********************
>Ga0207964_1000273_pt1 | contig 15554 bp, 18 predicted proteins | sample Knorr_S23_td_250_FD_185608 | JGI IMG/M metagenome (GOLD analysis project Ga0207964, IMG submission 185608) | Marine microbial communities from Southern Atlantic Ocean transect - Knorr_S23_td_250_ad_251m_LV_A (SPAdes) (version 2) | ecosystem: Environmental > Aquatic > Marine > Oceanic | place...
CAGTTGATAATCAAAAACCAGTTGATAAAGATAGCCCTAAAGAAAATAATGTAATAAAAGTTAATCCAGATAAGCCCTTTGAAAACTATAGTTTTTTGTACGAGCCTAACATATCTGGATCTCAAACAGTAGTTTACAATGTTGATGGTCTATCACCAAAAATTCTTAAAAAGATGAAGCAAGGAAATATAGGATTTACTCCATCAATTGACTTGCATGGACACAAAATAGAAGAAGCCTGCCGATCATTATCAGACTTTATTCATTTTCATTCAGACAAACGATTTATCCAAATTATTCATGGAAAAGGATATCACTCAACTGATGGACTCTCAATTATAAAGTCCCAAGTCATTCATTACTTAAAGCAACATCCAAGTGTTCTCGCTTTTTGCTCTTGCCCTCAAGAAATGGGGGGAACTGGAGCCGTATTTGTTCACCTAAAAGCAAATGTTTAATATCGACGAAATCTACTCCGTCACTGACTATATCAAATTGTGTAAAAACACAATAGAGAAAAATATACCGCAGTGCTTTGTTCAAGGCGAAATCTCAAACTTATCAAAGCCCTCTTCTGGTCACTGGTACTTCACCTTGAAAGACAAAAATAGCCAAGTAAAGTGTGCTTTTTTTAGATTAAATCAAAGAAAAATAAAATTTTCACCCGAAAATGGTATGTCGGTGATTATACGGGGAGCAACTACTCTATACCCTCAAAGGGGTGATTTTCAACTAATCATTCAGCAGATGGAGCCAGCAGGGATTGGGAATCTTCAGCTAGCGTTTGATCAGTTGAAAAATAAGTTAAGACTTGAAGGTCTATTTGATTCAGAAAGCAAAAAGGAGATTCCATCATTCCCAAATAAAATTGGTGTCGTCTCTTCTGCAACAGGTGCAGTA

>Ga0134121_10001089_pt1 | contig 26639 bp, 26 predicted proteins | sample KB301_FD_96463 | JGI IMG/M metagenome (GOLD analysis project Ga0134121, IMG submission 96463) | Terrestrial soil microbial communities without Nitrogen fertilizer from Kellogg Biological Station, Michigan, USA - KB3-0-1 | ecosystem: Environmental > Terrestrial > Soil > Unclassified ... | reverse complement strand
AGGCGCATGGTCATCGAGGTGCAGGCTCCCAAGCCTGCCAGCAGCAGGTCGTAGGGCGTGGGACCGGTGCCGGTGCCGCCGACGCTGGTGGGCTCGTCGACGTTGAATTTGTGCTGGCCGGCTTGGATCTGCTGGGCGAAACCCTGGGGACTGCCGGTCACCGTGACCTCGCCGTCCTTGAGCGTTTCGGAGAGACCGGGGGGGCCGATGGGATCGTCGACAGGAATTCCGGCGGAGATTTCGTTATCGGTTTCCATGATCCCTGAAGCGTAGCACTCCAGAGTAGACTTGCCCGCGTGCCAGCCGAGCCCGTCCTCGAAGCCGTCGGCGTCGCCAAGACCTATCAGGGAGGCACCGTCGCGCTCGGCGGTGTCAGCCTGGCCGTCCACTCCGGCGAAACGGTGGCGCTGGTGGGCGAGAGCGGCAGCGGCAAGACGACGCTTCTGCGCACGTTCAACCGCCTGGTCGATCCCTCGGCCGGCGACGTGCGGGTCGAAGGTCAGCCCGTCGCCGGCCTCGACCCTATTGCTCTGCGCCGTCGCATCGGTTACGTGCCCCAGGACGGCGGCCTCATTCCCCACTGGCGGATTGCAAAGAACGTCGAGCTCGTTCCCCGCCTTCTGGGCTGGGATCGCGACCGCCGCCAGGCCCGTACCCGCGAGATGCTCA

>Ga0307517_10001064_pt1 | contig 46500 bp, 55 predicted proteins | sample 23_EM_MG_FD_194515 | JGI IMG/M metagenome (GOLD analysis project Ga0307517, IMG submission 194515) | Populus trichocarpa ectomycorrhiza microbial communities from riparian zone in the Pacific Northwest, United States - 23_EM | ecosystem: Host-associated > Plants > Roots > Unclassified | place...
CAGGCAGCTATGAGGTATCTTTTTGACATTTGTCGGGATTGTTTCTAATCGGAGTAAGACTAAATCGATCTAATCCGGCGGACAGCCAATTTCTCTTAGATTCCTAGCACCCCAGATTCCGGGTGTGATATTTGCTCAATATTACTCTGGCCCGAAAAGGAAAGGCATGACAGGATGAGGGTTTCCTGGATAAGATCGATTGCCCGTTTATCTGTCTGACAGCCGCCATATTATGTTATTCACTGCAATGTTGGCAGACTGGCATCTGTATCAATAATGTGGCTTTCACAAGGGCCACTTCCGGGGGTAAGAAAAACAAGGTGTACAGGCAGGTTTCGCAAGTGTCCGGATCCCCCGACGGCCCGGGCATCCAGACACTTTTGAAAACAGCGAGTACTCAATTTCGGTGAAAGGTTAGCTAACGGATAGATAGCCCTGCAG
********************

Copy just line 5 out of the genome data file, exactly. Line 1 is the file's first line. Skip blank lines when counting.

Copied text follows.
>Ga0307517_10001064_pt1 | contig 46500 bp, 55 predicted proteins | sample 23_EM_MG_FD_194515 | JGI IMG/M metagenome (GOLD analysis project Ga0307517, IMG submission 194515) | Populus trichocarpa ectomycorrhiza microbial communities from riparian zone in the Pacific Northwest, United States - 23_EM | ecosystem: Host-associated > Plants > Roots > Unclassified | place...